Smooth Scrolling to Anchor with jQuery


The days of abruptly jumping to an anchor link within a page are over. Ok, maybe that is a little drastic, but honestly with all the advancements in HTML5 and CSS3, there really isn’t any reason why anyone should be abruptly thrust down a page to an anchor link.

You’ve probably seen this effect on some of your favorite sites. You click on a link, and the page smoothly and gracefully scrolls down to a specific section of content. This transition is easy on the eyes, it’s appealing, and damnit – it’s just plain cool!


I’ve worked with clients that are fascinated by this effect, and more often than not they seem to think that it would take some great engineering feet to accomplish. This isn’t the case! In fact, you can accomplish this simple effect with just a few lines of jQuery!

We’ll utilize jQuery’s built-in function scrollTop() to do our heavy lifting.

View Demo

The jQuery

Here is a simple function I wrote that will accomplish this effect.

The Explanation

The scrollToAnchor function takes in a variable, in this case ‘aid’ (or a ID, as in anchor ID). The function than generates an a tag with that variable – one that matches the anchor tag you put on your page.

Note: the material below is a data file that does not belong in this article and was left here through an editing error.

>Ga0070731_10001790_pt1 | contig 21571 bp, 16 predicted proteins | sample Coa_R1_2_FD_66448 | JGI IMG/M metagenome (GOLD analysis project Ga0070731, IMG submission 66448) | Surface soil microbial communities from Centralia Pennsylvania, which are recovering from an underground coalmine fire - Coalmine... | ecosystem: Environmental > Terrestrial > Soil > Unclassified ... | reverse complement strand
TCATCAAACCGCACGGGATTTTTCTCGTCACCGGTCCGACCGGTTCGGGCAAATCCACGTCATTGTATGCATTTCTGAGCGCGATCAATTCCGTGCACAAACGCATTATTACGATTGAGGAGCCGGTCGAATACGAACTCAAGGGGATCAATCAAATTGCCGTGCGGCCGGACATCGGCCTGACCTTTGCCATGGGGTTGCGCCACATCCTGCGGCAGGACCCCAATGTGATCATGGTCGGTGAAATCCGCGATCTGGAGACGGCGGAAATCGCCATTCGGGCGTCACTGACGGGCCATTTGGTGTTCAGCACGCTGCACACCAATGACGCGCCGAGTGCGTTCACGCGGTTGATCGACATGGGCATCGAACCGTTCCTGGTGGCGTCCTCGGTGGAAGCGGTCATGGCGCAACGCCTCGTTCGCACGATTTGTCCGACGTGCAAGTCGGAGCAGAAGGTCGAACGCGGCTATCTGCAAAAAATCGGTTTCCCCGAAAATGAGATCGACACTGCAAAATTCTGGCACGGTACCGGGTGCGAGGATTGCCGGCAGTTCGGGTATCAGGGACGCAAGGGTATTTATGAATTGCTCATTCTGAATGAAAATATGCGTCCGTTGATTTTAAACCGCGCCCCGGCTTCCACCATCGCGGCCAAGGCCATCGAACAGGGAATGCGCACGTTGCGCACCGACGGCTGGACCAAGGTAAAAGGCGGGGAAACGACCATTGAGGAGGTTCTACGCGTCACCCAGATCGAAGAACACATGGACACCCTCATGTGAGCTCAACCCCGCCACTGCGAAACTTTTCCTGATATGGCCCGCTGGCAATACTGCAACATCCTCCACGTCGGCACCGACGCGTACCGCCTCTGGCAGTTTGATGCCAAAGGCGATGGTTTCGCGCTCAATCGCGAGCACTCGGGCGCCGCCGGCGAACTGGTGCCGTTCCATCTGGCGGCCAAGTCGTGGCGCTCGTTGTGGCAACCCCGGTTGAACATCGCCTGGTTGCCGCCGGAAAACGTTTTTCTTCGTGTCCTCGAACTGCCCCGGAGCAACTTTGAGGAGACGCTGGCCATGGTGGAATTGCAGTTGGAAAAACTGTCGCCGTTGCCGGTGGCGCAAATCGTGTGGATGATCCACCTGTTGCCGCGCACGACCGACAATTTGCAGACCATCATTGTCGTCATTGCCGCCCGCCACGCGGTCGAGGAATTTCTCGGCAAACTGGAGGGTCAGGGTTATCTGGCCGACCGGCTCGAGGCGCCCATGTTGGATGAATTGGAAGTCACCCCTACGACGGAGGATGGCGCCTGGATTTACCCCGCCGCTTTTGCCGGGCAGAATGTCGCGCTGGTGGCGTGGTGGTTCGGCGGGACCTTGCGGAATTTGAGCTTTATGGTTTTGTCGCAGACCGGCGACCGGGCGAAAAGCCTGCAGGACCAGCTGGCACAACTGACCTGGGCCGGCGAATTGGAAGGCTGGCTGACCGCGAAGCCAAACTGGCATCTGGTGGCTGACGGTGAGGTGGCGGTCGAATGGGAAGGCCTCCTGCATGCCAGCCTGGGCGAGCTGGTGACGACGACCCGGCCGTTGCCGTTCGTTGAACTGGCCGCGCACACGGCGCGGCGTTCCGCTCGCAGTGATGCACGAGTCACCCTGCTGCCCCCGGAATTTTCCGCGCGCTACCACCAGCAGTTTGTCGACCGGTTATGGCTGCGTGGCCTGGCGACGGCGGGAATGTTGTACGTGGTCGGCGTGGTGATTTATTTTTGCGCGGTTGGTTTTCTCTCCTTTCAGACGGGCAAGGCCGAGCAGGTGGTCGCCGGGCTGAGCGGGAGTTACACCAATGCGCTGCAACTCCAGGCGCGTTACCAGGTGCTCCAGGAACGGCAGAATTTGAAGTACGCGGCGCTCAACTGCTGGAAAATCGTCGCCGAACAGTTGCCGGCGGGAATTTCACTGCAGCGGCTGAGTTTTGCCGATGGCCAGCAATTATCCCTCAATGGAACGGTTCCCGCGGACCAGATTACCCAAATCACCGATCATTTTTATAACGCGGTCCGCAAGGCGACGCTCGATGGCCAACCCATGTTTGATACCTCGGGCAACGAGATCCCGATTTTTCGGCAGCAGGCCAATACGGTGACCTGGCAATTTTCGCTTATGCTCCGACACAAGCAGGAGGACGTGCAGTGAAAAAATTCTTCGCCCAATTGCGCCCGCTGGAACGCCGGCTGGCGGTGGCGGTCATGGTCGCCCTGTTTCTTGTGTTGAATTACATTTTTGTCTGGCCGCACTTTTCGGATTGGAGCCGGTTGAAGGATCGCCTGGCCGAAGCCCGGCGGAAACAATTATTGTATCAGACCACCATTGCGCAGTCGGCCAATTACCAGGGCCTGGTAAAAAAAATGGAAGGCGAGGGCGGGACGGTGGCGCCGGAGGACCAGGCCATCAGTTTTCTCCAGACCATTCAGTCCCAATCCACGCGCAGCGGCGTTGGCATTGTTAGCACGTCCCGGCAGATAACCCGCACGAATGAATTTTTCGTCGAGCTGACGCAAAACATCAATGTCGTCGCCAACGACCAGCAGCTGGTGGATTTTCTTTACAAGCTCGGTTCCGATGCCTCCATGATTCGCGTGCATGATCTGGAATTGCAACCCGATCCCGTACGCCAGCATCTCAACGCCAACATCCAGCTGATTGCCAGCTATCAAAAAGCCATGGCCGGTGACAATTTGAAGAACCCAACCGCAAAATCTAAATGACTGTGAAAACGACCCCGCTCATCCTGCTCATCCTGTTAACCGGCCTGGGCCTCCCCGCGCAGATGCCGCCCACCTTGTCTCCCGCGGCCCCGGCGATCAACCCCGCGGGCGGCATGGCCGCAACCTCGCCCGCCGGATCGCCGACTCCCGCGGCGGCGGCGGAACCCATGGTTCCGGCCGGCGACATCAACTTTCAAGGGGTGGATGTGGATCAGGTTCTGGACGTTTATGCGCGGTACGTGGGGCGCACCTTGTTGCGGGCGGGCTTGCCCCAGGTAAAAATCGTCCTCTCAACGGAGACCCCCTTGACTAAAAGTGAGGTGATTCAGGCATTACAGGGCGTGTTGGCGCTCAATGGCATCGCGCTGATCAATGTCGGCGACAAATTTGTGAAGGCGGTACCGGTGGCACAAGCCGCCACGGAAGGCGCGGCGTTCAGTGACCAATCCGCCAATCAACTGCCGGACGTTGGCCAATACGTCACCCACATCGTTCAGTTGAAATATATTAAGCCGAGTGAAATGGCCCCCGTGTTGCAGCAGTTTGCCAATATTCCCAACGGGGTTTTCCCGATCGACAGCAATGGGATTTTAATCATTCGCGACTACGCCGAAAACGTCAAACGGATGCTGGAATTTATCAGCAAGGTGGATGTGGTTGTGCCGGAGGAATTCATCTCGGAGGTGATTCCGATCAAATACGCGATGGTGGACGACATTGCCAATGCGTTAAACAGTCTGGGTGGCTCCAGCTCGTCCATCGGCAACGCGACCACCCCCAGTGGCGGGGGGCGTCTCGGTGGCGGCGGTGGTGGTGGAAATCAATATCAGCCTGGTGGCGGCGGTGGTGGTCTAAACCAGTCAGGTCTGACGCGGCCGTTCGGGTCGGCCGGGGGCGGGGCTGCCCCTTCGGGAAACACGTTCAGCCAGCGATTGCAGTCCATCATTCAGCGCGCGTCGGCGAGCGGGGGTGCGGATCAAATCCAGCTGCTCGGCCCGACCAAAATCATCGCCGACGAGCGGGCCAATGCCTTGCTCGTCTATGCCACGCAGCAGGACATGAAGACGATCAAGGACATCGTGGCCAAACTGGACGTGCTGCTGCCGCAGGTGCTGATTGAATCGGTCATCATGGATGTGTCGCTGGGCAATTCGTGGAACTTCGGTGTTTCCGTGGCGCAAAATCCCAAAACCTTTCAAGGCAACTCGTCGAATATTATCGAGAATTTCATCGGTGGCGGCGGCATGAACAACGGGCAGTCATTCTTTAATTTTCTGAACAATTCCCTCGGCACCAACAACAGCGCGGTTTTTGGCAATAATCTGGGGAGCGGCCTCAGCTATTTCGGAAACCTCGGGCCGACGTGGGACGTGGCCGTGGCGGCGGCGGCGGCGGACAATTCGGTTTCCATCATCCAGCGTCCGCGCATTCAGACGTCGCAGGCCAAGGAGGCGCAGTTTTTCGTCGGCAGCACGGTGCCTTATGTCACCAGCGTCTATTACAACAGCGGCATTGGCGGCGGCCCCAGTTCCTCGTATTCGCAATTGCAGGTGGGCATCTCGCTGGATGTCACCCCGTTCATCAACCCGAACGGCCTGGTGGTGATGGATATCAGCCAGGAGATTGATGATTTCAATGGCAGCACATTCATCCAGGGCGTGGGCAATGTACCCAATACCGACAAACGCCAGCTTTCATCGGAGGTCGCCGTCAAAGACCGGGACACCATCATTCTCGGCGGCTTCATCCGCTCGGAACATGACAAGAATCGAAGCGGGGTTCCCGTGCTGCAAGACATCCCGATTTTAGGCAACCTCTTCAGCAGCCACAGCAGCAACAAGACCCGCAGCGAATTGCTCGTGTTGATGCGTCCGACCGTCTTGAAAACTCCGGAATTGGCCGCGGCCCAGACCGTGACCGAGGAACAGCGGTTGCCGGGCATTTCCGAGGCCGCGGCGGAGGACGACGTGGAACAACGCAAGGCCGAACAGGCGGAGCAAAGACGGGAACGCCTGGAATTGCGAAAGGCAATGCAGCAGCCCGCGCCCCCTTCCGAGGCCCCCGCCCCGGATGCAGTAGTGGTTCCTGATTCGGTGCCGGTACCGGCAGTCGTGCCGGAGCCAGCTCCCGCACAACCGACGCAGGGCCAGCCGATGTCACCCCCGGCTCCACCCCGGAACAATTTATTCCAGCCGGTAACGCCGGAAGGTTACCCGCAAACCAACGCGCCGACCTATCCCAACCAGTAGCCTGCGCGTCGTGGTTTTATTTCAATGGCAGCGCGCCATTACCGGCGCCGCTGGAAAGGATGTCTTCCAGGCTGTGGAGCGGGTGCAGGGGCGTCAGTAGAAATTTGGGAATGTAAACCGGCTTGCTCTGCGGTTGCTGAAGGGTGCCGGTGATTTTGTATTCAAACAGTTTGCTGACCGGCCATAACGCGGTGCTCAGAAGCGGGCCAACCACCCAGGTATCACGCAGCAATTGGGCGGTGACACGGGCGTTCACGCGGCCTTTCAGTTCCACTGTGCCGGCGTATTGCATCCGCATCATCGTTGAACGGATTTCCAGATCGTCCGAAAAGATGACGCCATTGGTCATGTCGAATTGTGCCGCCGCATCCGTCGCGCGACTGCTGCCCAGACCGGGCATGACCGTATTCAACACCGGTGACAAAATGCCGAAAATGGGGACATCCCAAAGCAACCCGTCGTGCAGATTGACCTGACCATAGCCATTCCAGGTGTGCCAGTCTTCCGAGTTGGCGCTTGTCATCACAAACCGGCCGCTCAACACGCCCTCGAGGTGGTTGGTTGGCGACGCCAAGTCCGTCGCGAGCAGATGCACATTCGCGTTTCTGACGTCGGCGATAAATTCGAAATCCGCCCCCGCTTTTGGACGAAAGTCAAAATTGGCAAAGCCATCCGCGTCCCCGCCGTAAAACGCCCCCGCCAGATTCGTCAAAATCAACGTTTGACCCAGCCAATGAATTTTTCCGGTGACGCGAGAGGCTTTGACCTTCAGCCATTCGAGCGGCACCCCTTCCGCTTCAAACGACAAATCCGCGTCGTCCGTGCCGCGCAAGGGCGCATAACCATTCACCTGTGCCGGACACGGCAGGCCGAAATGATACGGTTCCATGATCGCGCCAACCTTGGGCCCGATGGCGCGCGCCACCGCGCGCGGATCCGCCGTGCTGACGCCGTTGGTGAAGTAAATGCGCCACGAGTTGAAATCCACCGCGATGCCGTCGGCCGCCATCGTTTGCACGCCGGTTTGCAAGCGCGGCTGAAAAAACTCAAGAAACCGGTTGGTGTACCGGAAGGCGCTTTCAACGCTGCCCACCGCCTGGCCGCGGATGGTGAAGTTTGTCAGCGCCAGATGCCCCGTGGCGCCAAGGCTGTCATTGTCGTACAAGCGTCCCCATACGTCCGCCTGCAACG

Then, the jQuery function scrollTop is put to use to animate the page and gracefully scroll up or down to the new location.

In my above example, I’ve chosen to fire this function on all a tags, but you can specify which you would like by using a more specific selector. On click, we grab the href attribute, remove the # symbol, and send that variable to our scrollToAnchor function.

This example works if your HTML is set up like so:

With the jQuery that I wrote above, as long as the name matches the href, it will work automatically on all a tags!

Check out my example to see it in action!

View Demo

See? It’s not that complicated. Give it a try and let me know if you have a better solution!

Update 3-11-2014

I admit that when I wrote this post in August of 2013, I didn’t fully flesh it out and find the best solution. It does work, but needs a few minor tweaks to work in ideal situations (check out the comments in this post to see what I’m talking about).

James Pederson was kind enough to rework this function to iron out those tweaks I was talking about, and I’m happy to share it with you here (with full credit going to James of course).